Tag Archives: ecommerce

Amazon Dash

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The Amazon Dash announcement has been making the rounds of social media memes, so I am sure you have seen it. But I want to provoke perhaps a more skeptical consideration. By now, you are probably familiar with the basic workings and the business model. And as HF pros, you probably have some insights on the behavioral science behind it.

The Dash Button is a bite-sized plastic module that you can stick anywhere you might want to impulse-restock a particular product (presumably in your home). It connects to Wi-Fi. You push it. Goods are shipped to your door. The buttons will be free for Prime members to order, so that they can use them to order more stuff from Amazon.

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Qualification-based Metamoderation for Reputation Management

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I am very involved in the design of reputation management systems. I don’t code them, but I help my clients develop strategies for how to use them. Either on their own web sites and social media channels or using third party systems like Yelp.

Metamoderation is a key part of many of these strategies. There are too many opportunities for individuals to corrupt single level moderation…

a bunch of strawberries

Instant Gratification

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This article from Jason Hreha at Big Think got me doing some big thinking (sorry, but I had to go there). The basic message of his article is that we have a strong movement in business innovation towards instant gratification. And there are many kinds.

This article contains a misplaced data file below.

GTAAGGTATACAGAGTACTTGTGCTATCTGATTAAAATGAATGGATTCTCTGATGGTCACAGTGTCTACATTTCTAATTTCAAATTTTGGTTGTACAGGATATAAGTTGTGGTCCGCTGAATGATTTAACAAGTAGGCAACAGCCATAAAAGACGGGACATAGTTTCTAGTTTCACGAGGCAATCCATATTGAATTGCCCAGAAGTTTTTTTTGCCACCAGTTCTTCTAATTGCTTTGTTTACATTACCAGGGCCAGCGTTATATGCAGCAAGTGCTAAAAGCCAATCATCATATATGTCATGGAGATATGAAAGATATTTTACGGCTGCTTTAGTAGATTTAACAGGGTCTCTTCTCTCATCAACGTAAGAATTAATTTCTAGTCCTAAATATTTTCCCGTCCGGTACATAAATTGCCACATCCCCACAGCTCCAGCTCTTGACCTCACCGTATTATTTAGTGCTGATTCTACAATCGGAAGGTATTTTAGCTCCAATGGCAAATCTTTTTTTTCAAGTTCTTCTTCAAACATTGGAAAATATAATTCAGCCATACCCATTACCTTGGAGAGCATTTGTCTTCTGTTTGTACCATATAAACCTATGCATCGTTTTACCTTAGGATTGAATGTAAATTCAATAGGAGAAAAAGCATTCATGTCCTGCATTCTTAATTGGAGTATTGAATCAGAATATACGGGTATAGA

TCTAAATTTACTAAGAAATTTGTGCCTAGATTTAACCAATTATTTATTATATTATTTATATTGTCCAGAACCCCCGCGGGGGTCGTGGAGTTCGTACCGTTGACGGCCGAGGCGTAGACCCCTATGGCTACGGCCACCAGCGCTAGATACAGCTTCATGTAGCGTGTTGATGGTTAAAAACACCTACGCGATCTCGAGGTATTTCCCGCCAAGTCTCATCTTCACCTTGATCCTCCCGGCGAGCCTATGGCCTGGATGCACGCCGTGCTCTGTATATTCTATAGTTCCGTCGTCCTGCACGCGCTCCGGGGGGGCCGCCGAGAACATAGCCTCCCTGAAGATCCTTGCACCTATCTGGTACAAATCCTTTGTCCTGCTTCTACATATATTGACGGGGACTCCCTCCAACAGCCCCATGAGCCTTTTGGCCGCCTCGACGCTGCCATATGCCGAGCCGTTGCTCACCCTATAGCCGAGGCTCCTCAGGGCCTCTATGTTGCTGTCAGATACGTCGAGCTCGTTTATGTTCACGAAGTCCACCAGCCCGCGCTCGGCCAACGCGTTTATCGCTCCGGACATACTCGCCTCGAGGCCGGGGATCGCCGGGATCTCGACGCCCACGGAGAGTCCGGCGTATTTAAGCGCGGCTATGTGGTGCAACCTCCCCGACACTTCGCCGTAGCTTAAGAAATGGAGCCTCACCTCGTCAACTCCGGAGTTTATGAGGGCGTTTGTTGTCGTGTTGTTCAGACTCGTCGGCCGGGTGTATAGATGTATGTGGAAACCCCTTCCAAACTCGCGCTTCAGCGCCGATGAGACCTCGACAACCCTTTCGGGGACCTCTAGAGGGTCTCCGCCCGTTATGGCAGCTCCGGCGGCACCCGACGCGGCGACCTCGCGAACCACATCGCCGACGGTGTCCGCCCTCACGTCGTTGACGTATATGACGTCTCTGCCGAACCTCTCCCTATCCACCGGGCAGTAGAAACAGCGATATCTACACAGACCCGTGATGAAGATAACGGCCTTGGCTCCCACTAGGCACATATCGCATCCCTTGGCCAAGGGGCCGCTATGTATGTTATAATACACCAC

New kinds of products, in which a user can press a button and instantly herald something into the world, are what I call “Instant Gratification Technologies.” They let us get what we want right away.

a refridgerator at a grocery store that is half empty

Scarcity and The Restoration of Freedom Effect

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Marketers often use the scarcity effect to entice consumers. On-line it is even more common. You can now see tags like “Only 4 left at this price!” next to half the items in the eCommerce store. I saw it yesterday shopping for airplane tickets. Or flash sales with countdown clocks. This study has an intriguing new take on it…